• chump daughter, it’s got to be hard watching someone you love suffer. as a relatively recent chump (30 year marriage, one year since D-day), i have 2 adult kids (university aged) who are watching and learning, and i see them suffer, too.

    this weekend, i’m in another city on an emergency visit to my son who is trying so hard not to cause any trouble for me, that he’s masked his feelings and, of course, they’ve come out sideways. he’s in distress and rightfully so. an incident involving a friend pushed him right over. he called last week and asked me to come, that he needed to talk to me. so here i am.

    we’ll figure it out. open communication.

    families are systems and changes affect us all. we struggle on our own and, also, together. but boundaries are needed. kids aren’t therapists and moms aren’t always 100% available when they’re walking through a divorce storm. so, we try to keep the lines of communication open.

    al-anon is a good resource. i’m a member. there are life skills shared/taught/learned in al-anon that i swear all teenagers should learn before striking out into the world. i know i could’ve benefitted.

    • All the best to you and your son. Thanks for being there. Sending wishes for a thanksgiving full of good things for you and yours.

  • It’s good to hear that your Mother has some rage and anger. That’s a good thing and maybe there is hope. She needs to direct her rage, anger and humiliation into divorcing her FW husband and getting on with her new life. Her spiraling, heavy drinking and feeling sorry for herself means he wins, yet again. Your mother has propped up this son of a bitch for 30 years, time for her to let go and start enjoying life without a dead weight. Oh and she should hurry because there is a good chance the OW will not put up with your father’s bullshit and he’ll be out on his ass.

  • You know how I know your mom is going to get to the other side of this pain? Because it changes the game when your children love and care what happens to you, and your mom feels exactly the same about you.
    The first year with the divorce process was a complete blur, you are expected to be so strong and mentally on the ready, you are more like a crumbling tower of corn flakes that has completely lost your mind, never to return again.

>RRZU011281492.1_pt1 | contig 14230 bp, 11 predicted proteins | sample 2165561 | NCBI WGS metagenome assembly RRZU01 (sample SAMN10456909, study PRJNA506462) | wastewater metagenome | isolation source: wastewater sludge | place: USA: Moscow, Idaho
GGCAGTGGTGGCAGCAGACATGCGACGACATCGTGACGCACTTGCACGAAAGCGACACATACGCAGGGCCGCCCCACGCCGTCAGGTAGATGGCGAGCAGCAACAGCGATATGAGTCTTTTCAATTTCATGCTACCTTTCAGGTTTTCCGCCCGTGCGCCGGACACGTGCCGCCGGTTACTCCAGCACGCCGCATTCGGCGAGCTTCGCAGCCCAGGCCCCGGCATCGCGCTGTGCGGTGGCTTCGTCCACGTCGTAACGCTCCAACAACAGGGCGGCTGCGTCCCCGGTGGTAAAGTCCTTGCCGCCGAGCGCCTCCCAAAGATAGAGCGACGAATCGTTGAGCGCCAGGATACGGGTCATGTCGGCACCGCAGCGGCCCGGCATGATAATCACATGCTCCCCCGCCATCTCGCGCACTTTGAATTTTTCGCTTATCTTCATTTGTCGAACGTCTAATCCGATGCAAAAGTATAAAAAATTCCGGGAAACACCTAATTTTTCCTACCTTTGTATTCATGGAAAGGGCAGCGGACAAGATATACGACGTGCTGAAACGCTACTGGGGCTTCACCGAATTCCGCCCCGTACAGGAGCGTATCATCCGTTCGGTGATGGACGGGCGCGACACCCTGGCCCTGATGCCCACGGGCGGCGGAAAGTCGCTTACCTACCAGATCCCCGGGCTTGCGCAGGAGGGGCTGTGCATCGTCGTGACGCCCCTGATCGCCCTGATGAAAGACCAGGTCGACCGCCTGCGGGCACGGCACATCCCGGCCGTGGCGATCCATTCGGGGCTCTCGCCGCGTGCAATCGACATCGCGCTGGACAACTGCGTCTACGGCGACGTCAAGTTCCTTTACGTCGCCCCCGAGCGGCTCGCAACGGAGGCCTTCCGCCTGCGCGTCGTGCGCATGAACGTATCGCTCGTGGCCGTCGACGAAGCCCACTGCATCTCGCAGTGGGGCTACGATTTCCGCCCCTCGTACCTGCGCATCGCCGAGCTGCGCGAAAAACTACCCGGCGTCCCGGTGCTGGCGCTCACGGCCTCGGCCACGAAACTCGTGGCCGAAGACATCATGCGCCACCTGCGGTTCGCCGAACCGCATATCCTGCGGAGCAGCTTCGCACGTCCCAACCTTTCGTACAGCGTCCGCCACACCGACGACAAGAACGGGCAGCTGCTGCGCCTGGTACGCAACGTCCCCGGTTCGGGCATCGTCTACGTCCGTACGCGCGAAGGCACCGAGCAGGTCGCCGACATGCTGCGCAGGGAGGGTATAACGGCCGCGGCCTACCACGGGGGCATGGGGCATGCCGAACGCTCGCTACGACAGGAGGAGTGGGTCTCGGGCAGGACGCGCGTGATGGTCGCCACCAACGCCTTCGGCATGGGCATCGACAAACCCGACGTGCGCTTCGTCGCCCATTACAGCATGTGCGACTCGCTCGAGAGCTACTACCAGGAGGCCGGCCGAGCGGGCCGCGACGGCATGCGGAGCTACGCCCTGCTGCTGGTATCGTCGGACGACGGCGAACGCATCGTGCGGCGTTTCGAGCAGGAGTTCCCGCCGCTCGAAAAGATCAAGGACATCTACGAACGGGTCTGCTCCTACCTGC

You need that cheerleading squad of support to remind you who you are, because you have no idea.
    I realize, as children of the betrayal, you also occupy that space of deep distrust and hurt. No one walks away from this situation unscathed. You will all discover strengths in yourselves you were not even conscious you had, and the deep empathy you are displaying for the ppl you love right now is def one of them.
    Thank God the hell pit of despair doesn’t last forever, because it’s truly a terrifying place to be.
    Your mom will take years to get past this, it is not a rapid transition. Honestly, you never really get past it, you just accept what is in life and go forward from there. It’s a life altering event.
    Your mom will have more mental and actual discoveries rising to the surface constantly, like someone put the lights on in her life and she can actually see what the hell was happening. Then the triggers and memories are pretty painful and the random meltdowns at unexpected intervals, expect all of that.
    When the fog clears and she allows herself to believe that she will somehow, but maybe not be able to fully envision, be okay. She will be okay and so will you.
    Her deepest unspoken concern will be for her kids. She doesn’t want it to screw up your lives, she wants you to seek and find joys and not be responsible for saving her. And that you want the same for her is what will get you all through this. I was always very close to my kids, but our bonds are even deeper going through all this together with compassion and love.
    I feel so much love in your story in your own family, you will probably never get the closure you seek on your dad’s complete psycho lapses in judgement or moral compass. There isn’t an answer out there that can make that hurt any less. But there’s a better, safer mental space out there, just a grueling process.
    Put your mom on the yellow brick road of Chump Lady and her nation.
    She may need some intervention to hit the drinking issue head on, but she sounds like one amazing and strong woman. She’ll need time to believe that again, and to no longer allow some one that doesn’t see her value to assign her worth. No, that’s toxic to her healing, she needs to get away from that fully. There’s freedom in taking your life back in your own hands.
    Yes, please send your mom to CN, it’s a great source of validation and genuine care from ppl who fully get it. Get her Chump Lady’s book, my number one favorite on this topic,hands down. I also recommend The Body Keeps the Score( van der kolk). I’ve also gotten educated from You Tubes by Dr. Ramani Durvasula, a very frequent content poster on narcissistic abuse. And yes, infidelity is abuse.